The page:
Now I'm sure
What you're talking about is process preemption
, or preemptive scheduling
, and what you explain is correct. It is about how the currently running process can be preempted when a process of higher priority changes to the TASK_RUNNING state (regardless of the Mode the original process was running in). See section Process Preemption
from Chapter 10 of Understanding the Linux Kernel.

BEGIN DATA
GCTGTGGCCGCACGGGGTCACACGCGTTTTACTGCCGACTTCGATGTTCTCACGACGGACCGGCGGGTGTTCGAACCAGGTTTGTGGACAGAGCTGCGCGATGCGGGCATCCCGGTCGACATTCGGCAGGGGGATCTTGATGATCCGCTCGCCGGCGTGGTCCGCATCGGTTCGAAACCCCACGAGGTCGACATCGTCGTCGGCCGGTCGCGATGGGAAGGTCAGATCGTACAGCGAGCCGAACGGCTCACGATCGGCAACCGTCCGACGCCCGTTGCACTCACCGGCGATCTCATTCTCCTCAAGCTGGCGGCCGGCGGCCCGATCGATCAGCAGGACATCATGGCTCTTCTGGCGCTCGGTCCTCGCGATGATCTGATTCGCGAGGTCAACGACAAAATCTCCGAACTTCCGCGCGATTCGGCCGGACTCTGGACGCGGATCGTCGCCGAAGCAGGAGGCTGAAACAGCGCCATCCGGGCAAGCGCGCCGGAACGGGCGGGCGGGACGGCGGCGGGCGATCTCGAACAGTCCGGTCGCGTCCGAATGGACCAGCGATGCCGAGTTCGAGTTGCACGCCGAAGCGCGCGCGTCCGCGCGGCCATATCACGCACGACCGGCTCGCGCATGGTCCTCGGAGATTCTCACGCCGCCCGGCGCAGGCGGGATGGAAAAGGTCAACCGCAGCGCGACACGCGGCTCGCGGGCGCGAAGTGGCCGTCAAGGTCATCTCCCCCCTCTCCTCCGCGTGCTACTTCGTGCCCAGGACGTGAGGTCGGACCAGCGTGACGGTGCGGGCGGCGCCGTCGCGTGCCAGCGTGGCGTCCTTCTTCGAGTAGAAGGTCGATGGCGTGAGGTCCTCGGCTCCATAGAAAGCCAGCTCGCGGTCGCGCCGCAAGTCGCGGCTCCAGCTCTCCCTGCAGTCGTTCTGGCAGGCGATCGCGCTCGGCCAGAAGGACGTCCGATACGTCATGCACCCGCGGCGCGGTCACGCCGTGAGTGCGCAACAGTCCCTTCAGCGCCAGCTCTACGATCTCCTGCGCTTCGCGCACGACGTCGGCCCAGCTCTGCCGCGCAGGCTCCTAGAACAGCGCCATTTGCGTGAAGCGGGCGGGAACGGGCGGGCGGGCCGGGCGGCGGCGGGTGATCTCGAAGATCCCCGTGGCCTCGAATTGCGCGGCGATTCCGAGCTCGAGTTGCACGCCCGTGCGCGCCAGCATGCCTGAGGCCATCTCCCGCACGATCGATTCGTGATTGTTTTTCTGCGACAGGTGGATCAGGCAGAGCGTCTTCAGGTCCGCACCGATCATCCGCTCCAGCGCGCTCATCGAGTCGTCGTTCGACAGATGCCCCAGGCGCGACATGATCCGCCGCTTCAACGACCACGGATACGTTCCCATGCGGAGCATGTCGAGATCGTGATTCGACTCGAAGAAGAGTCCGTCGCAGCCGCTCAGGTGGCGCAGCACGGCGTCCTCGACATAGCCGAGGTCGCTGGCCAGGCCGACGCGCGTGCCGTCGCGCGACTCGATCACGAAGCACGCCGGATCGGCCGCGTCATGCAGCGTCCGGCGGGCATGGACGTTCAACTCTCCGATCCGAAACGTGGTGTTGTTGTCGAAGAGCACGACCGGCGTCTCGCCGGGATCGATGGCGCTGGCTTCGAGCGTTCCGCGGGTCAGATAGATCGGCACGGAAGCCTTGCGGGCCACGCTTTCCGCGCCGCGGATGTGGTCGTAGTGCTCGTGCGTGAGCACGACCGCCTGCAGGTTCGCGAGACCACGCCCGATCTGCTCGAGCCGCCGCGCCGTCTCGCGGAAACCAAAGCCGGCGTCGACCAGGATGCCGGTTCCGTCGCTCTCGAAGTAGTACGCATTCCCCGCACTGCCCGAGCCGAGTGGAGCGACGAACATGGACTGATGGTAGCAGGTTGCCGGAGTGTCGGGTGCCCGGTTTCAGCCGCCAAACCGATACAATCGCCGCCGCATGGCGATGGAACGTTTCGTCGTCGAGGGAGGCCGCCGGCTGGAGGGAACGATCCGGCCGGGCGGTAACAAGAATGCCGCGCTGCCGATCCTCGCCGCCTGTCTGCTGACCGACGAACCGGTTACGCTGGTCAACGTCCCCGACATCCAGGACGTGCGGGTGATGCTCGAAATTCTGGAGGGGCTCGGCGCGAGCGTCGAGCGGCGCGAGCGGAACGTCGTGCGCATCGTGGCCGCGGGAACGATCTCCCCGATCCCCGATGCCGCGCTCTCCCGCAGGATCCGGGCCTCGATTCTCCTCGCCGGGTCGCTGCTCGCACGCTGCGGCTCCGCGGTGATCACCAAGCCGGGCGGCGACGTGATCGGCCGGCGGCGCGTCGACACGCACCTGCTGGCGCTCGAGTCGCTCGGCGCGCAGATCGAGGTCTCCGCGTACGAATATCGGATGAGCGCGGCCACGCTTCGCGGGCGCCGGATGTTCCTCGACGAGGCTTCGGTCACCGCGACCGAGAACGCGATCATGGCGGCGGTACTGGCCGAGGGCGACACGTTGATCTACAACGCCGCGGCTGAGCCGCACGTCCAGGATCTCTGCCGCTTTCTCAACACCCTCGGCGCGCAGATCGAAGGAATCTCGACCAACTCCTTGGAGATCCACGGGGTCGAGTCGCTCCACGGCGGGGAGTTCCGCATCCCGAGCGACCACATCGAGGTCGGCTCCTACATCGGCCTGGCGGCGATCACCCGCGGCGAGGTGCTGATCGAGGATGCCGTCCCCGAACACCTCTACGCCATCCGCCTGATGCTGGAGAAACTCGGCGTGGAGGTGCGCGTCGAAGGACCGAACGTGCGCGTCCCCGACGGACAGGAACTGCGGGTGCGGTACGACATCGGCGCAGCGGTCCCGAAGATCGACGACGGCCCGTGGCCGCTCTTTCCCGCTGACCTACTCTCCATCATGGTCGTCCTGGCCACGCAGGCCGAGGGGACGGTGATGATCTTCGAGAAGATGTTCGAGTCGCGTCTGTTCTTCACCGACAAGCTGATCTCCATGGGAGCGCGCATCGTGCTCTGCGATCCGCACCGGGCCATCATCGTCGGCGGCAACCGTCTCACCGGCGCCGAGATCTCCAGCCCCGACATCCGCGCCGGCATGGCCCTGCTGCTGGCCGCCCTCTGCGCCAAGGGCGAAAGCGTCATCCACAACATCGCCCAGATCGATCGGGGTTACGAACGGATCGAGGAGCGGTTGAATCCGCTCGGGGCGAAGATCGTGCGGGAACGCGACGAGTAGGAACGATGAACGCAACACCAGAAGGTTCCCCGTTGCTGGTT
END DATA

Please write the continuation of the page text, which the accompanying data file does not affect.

But a slightly different thing is Kernel Preemption, which basically defines if the currently running process can be preempted while it is executing specifically kernel code
(i.e. a system call) and switched to the kernel code
of another higher priority process which becomes runnable (i.e. a process waiting inside a read() syscall waking up because the user pressed a key). You can read this from section Kernel Preemption
from Chapter 5 of the same book.
And jhwilliams, in the last link you can read about how Kernel Preemption reduces dispatch latency
and how this benefits some kind of processes (movie players, etc).